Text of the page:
Bryan Doerries (DOUGH'-rees), head of the Theater of War company that presented the Greek tragedies, then invited the imprisoned veterans to discuss their personal stories.

The Department of Correction's Senior Deputy Commissioner Timothy Farrell says officials are trying to give these veterans charged with non-violent crimes "a sense of camaraderie."

Working Families Party formally endorses Cynthia Nixon

New York's progressive Working Families Party formally endorsed "Sex and the City" actress Cynthia Nixon on Saturday as its gubernatorial candidate — challenging incumbent Democratic Gov. Andrew Cuomo.

The small, progressive party held its annual convention at Harlem's First Corinthian Baptist Church, where the 52-year-old Emmy award-winning activist accepted the nomination.

"After eight years of Andrew Cuomo and with Donald Trump in the White House, I cannot imagine not running," Nixon said.

Also formally endorsed was New York City Council member Jumaane Williams for lieutenant governor.

In an unusual move, the party's state committee voted to back two hopefuls for attorney general: New York City Public Advocate Letitia James, whom Cuomo supports, and law professor Zephyr Teachout.

"There are two incredible progressive women in the race and New Yorkers would be lucky to have either as attorney general," said Bill Lipton, director of the New York Working Families Party, which he said gave James and Teachout their start running for office.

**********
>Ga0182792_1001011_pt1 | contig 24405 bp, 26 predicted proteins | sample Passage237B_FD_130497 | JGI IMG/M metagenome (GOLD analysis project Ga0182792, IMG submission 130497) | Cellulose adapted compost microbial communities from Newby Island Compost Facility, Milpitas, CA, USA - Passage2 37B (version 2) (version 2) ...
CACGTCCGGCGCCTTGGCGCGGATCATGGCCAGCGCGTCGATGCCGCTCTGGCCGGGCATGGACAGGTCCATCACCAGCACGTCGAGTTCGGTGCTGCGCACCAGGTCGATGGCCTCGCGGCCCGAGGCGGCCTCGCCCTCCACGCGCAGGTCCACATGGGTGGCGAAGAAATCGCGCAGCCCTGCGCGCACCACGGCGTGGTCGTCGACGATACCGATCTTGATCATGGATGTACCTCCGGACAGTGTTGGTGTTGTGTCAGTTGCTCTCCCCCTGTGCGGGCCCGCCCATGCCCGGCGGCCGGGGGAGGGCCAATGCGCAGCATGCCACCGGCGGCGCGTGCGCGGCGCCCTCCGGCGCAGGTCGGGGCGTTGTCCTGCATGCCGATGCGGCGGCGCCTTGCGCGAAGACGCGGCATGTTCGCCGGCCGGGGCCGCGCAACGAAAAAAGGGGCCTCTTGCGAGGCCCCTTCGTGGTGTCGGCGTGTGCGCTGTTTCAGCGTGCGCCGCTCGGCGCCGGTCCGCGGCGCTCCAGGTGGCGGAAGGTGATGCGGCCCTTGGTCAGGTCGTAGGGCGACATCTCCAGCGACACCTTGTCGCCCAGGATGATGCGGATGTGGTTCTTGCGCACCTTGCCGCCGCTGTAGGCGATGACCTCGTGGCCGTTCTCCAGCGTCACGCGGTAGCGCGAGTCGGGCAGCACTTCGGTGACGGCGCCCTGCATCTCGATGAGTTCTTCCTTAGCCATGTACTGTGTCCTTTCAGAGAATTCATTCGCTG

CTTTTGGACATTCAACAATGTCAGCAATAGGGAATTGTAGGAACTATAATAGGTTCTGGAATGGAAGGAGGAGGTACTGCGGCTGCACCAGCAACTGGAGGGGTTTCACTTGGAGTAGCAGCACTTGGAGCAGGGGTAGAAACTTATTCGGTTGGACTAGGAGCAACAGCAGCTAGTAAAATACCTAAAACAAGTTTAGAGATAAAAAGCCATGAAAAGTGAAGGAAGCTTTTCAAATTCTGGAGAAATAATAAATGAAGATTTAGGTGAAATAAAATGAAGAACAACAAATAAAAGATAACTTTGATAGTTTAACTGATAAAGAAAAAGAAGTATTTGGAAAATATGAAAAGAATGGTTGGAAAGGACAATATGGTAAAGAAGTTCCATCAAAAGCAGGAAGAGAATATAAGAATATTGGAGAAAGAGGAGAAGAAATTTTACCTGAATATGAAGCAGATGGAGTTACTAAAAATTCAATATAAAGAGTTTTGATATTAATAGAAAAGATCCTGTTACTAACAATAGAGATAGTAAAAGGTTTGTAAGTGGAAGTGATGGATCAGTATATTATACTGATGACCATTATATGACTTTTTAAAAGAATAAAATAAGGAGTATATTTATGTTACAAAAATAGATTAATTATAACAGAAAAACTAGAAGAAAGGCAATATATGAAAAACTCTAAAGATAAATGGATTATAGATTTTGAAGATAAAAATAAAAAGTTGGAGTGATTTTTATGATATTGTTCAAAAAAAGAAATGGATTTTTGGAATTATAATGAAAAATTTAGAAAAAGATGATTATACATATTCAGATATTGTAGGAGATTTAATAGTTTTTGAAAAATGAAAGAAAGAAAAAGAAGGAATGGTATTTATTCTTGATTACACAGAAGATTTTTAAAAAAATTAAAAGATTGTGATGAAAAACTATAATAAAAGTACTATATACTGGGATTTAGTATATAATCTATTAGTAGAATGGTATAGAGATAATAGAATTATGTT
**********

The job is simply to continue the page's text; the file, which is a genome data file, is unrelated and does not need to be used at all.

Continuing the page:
Teachout, a professor at Fordham University, ran against Cuomo for the Democratic nomination for governor in 2014, winning 34 percent of the vote to his 62 percent.

"Gov. Cuomo would like nothing more than to have progressives fighting each other," Lipton told The Associated Press. "But we're committed to staying united."

Nixon, who has never run for office, will face Cuomo in the Democratic gubernatorial primary on Sept. 13.

If she loses, her name could still appear on the Working Families Party ballot line in the November general election. She has not said whether she would opt for that.

Polls show the two-time incumbent governor with a commanding lead over the novice candidate. A Quinnipiac University poll released May 2 found 50 percent of registered Democratic voters favor Cuomo compared to 28 percent for Nixon. The poll of 1,076 New York state voters conducted April 26 to May 1 has a margin of error of plus or minus 3.7 percentage points.

The party first announced in April that it would embrace Cuomo's challenger over the governor.